Swine Time

Swine Time

Pancetta, pork belly, chorizo, bacon, blood sausage—swine rules at A Pig in a Fur Coat, the Willy Street restaurant that opened in late May. Executive chef and co-owner Daniel Bonanno‘s menu is Italian, Spanish and French with a Midwestern bent. Look for Tuscan-style pork shoulder with romesco and seasonal vegetables, or slow-roasted veal breast served on polenta with bacon and apple kraut. Small plates, like duck fat fries and lamb carpaccio, are rich and ample enough to share.

But the meat-wary (or weary) need not shy away. Recently, Bonanno says, he cooked a three-course dinner for a vegan customer, who pronounced it the best meal she’d ever eaten. “I love meat,” he says. “But I can make anything.”

He’s earned bragging rights. The son of Italian immigrants, Bonanno studied at the Cordon Bleu in Minneapolis, earned a master’s degree in Italian cuisine in Florence and was sous chef at Spiaggia, widely considered Chicago’s best Italian restaurant.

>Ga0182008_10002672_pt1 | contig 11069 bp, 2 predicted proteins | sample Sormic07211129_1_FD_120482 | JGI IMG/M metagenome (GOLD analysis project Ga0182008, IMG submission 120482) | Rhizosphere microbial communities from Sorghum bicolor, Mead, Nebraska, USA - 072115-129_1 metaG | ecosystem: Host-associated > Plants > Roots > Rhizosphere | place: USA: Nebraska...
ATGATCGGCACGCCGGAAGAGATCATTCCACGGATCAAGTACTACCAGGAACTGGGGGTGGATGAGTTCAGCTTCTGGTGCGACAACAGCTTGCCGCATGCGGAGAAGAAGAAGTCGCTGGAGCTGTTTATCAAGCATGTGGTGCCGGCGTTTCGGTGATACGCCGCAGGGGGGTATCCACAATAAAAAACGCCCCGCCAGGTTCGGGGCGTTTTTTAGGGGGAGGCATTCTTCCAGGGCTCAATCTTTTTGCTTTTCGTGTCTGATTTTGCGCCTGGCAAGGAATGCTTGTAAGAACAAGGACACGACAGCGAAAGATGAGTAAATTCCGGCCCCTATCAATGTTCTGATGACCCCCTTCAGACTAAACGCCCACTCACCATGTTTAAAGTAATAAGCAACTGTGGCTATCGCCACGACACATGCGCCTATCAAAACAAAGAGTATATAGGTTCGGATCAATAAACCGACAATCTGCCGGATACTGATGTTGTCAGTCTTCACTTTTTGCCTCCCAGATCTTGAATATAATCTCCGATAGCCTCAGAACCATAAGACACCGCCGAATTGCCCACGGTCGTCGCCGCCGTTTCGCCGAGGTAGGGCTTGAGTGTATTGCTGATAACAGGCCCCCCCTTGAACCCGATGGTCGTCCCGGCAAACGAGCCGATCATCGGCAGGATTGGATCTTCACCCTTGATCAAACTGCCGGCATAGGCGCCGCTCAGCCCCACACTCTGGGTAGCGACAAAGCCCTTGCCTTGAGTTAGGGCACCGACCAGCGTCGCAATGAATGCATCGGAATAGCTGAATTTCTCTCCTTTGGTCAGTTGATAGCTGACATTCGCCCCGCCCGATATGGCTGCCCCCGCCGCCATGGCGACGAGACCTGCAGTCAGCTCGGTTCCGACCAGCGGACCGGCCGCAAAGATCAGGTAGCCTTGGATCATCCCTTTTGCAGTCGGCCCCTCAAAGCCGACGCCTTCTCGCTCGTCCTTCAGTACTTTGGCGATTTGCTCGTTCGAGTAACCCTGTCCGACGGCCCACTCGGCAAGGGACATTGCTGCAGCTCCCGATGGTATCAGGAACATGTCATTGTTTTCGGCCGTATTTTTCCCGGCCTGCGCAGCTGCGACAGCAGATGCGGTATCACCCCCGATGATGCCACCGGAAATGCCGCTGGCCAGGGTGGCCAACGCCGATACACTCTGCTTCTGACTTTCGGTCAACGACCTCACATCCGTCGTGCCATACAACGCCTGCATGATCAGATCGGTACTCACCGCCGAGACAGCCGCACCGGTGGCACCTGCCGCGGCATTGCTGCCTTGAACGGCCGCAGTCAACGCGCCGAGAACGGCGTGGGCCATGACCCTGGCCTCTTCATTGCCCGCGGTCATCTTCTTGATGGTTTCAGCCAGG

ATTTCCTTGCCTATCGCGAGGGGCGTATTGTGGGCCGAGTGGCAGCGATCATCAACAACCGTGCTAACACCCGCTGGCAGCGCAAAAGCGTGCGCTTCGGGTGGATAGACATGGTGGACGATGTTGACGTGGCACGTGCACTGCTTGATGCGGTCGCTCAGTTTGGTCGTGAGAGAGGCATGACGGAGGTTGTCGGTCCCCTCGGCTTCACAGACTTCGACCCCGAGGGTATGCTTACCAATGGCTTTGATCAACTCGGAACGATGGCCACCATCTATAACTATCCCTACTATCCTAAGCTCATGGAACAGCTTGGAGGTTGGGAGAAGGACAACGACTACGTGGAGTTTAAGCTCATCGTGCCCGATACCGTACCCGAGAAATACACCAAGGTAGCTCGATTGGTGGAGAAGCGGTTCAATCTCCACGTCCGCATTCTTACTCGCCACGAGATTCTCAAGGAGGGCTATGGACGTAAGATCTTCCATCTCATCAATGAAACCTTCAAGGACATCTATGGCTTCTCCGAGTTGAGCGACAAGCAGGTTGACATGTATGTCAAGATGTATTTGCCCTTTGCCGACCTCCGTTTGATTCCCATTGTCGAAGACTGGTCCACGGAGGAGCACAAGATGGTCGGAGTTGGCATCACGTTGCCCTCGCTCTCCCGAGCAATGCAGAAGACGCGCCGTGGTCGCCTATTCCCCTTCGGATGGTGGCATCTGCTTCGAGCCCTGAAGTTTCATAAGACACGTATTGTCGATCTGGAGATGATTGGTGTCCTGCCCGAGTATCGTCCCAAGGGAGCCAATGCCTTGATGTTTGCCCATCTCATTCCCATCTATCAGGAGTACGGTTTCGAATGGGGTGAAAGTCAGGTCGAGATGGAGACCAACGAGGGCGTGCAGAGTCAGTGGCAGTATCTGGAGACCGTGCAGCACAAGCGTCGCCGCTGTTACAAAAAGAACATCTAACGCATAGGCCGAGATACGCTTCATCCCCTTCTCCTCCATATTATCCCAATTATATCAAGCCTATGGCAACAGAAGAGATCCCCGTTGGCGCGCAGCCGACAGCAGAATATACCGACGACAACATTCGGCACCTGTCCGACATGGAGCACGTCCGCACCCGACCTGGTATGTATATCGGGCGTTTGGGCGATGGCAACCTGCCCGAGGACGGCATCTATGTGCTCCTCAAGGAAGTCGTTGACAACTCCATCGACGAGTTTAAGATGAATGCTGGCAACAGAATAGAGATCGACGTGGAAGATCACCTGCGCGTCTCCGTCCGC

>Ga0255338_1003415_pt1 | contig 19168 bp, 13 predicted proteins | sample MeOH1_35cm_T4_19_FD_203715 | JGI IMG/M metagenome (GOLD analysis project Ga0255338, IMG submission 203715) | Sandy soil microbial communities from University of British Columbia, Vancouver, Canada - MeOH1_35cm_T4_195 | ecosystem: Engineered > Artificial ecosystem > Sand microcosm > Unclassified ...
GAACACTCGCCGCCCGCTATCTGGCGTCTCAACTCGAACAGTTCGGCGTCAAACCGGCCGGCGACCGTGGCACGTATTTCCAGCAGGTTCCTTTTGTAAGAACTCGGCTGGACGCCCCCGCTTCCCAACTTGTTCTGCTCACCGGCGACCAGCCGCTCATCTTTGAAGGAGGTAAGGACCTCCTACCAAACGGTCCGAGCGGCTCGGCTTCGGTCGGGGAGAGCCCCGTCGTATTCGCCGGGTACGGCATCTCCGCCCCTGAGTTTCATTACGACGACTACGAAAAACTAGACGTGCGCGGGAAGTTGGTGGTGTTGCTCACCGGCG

It was in Florence that he met now-business partner Bonnie Arent. When they decided to open their own restaurant, they borrowed the name from a dish Arent’s sister noticed in Kazakhstan, called a fish in a fur coat.

It’s catchy or camp, depending on your taste, but apart from the Rembrandt-inspired pig portrait hanging near the bar, the restaurant is short on kitsch. Instead, low-hanging Edison bulbs brighten dark gray walls, and diners rub elbows over long communal tables. Those tables carry one liability, Bonanno says: Customers tend to order what their neighbor is eating. Often that’s the ravioli, made with duck egg, pancetta, ricotta and brown butter. Recently, he says, one woman finished her portion and promptly ordered a second. It’s the kind of thing that can go to your head, but Bonanno shrugs it off.

“We’re not trying to compete with anybody,” he says. “We just want to make good food.”

A Pig in a Fur Coat
940 Williamson St.
316-3300, apiginafurcoat.com